By participating in an ecotherapy project, you could meet new people, lessen any isolation and loneliness, and increase your sense of belonging, build your peer support network, create more of a structure to your week, and make connections with people which may develop into long-term friendships.
Ecotherapy can help build your confidence through providing the satisfaction of completing tasks and contributing to positive change for yourself and the environment, and potentially providing opportunities to gain qualifications.
Ecotherapy can help build your confidence through enabling you to meet and overcome new challenges, trying new activities and learning new skills, which can increase your confidence to try new things in other areas of your life, and increasing your motivation to stay active.
Doing physical activity is known to have many physical and mental health benefits; getting more regular social contact with people can reduce loneliness and boost self-esteem; being surrounded by nature can boost your overall mood and sense of wellbeing.
Ecotherapy can make a significant difference to how you feel. It can reduce depression, reduce anger, reduce feelings of anxiety and stress, improve your mood and self-esteem, and increase your emotional resilience.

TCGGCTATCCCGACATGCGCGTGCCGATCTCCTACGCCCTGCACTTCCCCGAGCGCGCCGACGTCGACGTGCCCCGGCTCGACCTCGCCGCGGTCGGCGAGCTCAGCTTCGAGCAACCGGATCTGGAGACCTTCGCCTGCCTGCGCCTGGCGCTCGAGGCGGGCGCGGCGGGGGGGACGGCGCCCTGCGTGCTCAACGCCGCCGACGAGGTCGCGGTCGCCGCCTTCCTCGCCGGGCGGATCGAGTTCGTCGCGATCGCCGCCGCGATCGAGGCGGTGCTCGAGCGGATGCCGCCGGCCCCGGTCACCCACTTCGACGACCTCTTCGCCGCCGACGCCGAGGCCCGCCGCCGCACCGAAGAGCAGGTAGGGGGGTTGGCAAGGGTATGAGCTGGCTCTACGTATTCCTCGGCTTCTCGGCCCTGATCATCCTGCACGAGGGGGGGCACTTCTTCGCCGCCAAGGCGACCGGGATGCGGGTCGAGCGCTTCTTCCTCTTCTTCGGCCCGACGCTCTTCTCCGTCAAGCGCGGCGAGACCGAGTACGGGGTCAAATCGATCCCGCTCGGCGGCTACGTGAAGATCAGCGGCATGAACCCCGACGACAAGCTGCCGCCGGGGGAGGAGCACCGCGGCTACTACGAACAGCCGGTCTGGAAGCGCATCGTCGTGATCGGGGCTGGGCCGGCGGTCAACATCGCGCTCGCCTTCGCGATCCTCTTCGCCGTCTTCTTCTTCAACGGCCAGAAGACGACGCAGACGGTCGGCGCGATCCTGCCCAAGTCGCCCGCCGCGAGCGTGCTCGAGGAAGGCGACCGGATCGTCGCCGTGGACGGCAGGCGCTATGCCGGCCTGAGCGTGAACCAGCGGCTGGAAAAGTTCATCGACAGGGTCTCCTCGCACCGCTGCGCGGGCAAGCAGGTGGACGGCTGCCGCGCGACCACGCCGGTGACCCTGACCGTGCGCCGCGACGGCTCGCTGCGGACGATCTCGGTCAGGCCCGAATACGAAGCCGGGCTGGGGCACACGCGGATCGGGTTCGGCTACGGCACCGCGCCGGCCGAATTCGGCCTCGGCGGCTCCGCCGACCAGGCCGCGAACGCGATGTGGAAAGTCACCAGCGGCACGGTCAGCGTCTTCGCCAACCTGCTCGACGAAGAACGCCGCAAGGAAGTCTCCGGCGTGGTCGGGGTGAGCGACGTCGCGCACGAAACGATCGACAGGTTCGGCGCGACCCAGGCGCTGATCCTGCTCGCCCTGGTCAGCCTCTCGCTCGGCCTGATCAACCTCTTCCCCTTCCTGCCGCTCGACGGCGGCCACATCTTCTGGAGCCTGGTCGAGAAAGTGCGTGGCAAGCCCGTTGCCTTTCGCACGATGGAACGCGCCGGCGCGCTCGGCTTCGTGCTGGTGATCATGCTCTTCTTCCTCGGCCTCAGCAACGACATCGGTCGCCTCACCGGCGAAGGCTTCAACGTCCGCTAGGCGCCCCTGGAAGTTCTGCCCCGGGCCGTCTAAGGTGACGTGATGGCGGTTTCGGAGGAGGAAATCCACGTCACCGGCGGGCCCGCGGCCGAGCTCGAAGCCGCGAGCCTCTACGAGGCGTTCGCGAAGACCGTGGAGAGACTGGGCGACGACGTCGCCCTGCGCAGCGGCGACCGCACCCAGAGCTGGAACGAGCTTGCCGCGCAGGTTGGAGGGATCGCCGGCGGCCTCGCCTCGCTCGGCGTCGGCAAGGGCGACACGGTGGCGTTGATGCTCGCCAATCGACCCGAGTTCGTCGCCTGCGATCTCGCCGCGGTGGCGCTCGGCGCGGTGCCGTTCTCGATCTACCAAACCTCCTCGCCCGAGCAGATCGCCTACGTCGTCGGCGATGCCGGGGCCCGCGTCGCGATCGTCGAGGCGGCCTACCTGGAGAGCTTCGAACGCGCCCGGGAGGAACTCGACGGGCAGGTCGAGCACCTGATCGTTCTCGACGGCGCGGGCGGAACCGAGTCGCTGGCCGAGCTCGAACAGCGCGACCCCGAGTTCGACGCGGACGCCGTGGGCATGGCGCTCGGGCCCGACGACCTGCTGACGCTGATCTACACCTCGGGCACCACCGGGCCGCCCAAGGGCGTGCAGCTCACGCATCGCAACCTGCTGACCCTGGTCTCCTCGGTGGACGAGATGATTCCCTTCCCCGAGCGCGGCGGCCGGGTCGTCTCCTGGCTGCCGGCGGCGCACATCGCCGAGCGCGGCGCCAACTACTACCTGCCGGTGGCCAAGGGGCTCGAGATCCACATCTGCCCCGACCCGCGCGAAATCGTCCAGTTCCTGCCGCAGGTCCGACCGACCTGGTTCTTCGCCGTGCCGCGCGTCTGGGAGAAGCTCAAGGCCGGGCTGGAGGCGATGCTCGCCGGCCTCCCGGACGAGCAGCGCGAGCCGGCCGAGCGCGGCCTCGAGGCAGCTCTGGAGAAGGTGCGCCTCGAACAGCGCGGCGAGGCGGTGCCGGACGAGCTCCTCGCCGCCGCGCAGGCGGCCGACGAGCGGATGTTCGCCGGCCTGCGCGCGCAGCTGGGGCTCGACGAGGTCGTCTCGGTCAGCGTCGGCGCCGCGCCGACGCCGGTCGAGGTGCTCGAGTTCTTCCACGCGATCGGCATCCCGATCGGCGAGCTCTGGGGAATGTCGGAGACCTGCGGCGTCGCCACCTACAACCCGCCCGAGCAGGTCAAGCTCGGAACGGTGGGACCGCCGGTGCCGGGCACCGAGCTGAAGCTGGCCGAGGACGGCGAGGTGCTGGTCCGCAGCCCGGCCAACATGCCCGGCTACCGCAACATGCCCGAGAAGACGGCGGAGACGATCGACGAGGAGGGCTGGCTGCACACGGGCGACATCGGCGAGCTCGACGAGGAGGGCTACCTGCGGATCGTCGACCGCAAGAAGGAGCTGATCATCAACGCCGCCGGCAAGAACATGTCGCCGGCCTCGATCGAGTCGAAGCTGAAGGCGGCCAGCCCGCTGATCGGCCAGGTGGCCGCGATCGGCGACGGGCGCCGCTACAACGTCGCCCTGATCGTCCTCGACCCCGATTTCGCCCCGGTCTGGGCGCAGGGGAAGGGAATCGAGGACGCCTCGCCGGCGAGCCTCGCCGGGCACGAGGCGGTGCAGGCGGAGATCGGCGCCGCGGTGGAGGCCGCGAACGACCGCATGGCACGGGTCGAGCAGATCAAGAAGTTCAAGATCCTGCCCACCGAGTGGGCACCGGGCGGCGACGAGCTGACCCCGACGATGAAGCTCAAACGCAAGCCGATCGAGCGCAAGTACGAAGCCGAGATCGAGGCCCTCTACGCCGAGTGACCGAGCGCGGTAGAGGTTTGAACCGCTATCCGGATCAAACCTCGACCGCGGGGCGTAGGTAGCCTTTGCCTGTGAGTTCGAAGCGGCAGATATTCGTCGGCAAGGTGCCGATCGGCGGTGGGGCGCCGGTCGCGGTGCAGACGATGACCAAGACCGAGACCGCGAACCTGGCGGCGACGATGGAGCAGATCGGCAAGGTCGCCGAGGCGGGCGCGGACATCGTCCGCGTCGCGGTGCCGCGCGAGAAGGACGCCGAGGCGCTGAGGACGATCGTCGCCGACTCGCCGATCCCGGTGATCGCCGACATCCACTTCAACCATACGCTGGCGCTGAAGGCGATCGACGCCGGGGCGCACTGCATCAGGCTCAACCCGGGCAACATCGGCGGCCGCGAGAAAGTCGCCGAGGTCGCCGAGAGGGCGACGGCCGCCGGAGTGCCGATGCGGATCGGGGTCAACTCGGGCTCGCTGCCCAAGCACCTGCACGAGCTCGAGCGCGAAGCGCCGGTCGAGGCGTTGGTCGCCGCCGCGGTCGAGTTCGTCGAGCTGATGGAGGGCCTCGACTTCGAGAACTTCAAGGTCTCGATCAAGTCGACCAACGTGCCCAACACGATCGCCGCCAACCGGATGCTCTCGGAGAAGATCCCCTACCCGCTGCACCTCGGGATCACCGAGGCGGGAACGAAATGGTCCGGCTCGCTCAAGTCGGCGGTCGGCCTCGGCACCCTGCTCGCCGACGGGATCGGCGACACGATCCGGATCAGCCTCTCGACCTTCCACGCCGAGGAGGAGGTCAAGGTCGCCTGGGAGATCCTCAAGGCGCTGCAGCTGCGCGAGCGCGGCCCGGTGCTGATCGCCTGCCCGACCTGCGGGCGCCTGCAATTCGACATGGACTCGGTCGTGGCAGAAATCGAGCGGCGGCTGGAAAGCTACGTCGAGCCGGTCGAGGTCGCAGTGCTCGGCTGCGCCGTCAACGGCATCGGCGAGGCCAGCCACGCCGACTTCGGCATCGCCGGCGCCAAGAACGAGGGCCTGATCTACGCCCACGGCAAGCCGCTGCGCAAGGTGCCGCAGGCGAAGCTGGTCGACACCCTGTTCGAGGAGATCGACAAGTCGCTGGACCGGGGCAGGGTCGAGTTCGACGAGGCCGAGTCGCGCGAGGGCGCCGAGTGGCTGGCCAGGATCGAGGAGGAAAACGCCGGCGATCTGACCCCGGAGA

You can start ecotherapy on your own or with a group. Sessions often include some type of formal therapy, such as cognitive behavioural therapy (CBT) or other talking treatment. You can find activities near you through the online Ecotherapy Directory (http://bit.ly/28ncBk5).
People join ecotherapy programmes because it can improve mental and physical health, develops your social life, build your confidence, strengthen your connection with nature and help you practise mindfulness.
Ecotherapy: “It gives me structure, makes me utilise the daylight and get out of bed. It gives me something outside of myself to nurture and look after and that helps me to better look after myself.”
Ecotherapy can improve your mental and physical wellbeing through doing outdoor activities, by working in nature, such as a conservation project, gardening or farming, or by experiencing nature, such as enjoying the views on a walk or cycling through some woodland.